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Let G be an undirected graph, then Laplacian Matrix(L(G)) = Degree Matrix (D(G)) - Adjacency Matrix (A(G)). What is the relationship between laplacian and adjacency spectrum of undirected graphs?

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closed as too broad by Matthew Kahle, Stefan Kohl, Misha, Yemon Choi, Chris Godsil May 13 '14 at 0:54

Please edit the question to limit it to a specific problem with enough detail to identify an adequate answer. Avoid asking multiple distinct questions at once. See the How to Ask page for help clarifying this question. If this question can be reworded to fit the rules in the help center, please edit the question.

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    $\begingroup$ What do you already know about this? From what background are you coming at the problem? This will help potential answerers. $\endgroup$ – David Roberts Apr 12 '14 at 11:39
  • $\begingroup$ We already have an adjacency spectrum then what is the advantage of laplacian spectrum over adjacency spectrum and as these two matrices are related, there must exist some relationship between their spectra right? $\endgroup$ – user49525 Apr 14 '14 at 4:36
  • $\begingroup$ "there must exist some relationship between their spectra right?" Well, why do you think there is a relation between the spectra of the sum of two matrices and the spectra of the individual matrices? (Some things can be said for Hermitian matrices, but they are probably harder and deeper and less precise than what you seem to be hoping for.) $\endgroup$ – Yemon Choi May 12 '14 at 23:56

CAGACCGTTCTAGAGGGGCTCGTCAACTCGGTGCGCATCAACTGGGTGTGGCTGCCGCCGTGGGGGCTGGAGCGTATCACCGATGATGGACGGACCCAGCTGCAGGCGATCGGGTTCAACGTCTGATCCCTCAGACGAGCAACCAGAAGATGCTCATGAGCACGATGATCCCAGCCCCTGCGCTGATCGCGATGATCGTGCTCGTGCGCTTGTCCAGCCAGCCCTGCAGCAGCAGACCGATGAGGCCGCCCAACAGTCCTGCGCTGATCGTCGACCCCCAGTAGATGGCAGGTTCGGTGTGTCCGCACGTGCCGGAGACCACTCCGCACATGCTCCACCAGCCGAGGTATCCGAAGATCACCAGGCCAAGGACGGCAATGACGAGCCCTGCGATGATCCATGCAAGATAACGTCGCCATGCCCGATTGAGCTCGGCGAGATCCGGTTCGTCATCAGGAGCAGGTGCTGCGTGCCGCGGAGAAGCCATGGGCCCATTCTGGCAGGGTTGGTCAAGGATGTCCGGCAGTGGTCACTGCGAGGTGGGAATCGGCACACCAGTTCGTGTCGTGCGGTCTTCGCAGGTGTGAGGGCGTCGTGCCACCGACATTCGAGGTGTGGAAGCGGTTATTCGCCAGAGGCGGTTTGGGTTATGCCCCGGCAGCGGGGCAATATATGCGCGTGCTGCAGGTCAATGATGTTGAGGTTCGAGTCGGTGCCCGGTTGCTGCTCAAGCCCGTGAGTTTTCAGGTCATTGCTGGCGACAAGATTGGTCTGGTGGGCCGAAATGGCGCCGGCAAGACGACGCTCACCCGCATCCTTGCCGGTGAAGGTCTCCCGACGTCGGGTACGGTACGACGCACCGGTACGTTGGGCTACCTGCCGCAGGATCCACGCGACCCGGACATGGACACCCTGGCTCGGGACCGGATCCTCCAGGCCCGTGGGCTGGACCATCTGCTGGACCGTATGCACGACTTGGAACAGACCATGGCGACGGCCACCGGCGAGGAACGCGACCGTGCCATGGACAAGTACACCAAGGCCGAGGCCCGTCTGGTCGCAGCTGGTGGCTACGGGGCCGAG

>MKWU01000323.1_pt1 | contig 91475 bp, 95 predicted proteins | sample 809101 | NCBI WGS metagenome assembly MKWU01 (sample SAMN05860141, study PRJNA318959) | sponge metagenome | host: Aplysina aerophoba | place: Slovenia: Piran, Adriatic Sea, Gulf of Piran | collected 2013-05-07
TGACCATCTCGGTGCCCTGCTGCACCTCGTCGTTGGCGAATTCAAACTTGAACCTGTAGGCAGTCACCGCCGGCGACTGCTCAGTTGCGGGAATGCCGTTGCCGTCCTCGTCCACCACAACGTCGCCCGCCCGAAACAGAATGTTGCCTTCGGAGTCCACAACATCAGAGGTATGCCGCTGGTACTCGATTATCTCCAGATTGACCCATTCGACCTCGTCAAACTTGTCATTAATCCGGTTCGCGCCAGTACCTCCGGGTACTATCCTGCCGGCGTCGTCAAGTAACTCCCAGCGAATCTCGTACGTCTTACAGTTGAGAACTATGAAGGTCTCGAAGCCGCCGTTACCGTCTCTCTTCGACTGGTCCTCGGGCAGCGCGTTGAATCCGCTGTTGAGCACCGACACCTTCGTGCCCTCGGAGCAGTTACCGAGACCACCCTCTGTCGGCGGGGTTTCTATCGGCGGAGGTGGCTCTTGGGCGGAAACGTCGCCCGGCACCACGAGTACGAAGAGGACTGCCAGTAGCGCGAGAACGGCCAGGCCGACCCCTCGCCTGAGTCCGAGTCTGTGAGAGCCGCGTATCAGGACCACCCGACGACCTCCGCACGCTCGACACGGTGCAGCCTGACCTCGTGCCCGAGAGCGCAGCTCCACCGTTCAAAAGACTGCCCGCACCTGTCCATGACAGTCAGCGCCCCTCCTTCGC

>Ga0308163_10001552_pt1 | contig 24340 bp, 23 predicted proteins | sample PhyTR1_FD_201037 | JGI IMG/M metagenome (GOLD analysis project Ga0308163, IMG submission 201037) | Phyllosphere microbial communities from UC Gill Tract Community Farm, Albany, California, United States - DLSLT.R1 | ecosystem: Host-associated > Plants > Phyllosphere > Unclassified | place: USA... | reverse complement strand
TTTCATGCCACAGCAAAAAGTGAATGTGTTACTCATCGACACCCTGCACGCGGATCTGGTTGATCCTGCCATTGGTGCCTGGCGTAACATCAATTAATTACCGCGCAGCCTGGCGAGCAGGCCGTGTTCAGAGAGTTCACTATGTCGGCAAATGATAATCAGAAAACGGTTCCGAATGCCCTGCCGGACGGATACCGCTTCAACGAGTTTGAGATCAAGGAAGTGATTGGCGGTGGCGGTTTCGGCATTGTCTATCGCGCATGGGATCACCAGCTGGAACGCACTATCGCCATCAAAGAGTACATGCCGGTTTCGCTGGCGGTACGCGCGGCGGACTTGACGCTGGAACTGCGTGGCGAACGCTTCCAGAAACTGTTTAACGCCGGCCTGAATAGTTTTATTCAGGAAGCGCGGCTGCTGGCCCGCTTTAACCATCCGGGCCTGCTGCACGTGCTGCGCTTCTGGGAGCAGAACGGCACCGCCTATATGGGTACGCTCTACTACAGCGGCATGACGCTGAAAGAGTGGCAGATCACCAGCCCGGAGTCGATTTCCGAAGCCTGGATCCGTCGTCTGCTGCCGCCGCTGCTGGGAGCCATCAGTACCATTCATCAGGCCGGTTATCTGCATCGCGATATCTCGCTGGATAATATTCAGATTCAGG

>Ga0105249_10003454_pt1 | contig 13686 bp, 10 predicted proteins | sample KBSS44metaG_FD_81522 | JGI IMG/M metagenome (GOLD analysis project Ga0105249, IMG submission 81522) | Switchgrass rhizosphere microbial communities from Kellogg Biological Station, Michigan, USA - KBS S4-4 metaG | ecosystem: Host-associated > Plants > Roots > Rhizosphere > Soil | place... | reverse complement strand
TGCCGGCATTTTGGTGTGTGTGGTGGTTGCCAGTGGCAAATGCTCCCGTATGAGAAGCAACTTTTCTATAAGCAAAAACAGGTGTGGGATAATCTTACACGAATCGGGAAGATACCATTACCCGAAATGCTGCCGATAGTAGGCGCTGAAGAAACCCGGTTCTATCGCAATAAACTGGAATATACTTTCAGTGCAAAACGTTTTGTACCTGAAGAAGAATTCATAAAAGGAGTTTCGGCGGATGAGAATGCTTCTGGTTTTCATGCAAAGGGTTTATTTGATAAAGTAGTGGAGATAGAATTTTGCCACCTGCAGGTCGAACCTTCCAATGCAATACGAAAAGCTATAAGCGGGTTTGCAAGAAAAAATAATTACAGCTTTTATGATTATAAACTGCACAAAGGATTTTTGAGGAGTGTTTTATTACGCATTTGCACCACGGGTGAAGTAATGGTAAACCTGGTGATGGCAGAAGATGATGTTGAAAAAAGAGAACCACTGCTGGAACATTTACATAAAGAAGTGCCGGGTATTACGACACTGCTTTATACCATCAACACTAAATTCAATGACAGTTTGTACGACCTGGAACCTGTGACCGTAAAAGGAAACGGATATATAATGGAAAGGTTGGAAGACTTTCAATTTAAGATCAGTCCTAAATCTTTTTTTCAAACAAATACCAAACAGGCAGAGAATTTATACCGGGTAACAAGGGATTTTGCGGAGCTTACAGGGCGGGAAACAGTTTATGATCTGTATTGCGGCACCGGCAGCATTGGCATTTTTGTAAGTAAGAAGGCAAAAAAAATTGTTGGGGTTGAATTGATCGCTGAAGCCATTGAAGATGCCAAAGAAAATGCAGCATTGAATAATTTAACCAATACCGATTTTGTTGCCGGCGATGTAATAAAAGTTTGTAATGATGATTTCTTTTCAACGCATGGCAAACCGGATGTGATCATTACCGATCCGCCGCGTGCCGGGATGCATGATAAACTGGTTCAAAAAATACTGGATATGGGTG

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The short answer is that, if your graph is not regular, there is no relation. The effect on the eigenvalues of adding a diagonal matrix is the same as adding an arbitary symmetric matrix.

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  • $\begingroup$ I think this answer is not quite correct: there obviously is a relation, as the two matrices determine each other, just no one knows how to describe it :) $\endgroup$ – Alex Degtyarev Apr 12 '14 at 15:28
  • $\begingroup$ Your comment is correct for the matrices, but you asked about the spectrum. $\endgroup$ – Chris Godsil Apr 12 '14 at 16:28
  • $\begingroup$ Hmm... I didn't ask. So, can you prove that there's no relation whatsoever? Meaning, that every pair of spectra can be realized by the two matrices of the same graph? $\endgroup$ – Alex Degtyarev Apr 12 '14 at 16:48
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    $\begingroup$ I offered only the "the short answer". For example, if the graph has one vertex of degree $k$ and the rest have degree $\ell$, you can derive an interlacing result. But I have never seen anyone find a useful connection between the two spectra. $\endgroup$ – Chris Godsil Apr 12 '14 at 17:50
  • $\begingroup$ So there is no proper relation between these two spectra? @ChrisGodsil $\endgroup$ – user49525 Apr 14 '14 at 4:33

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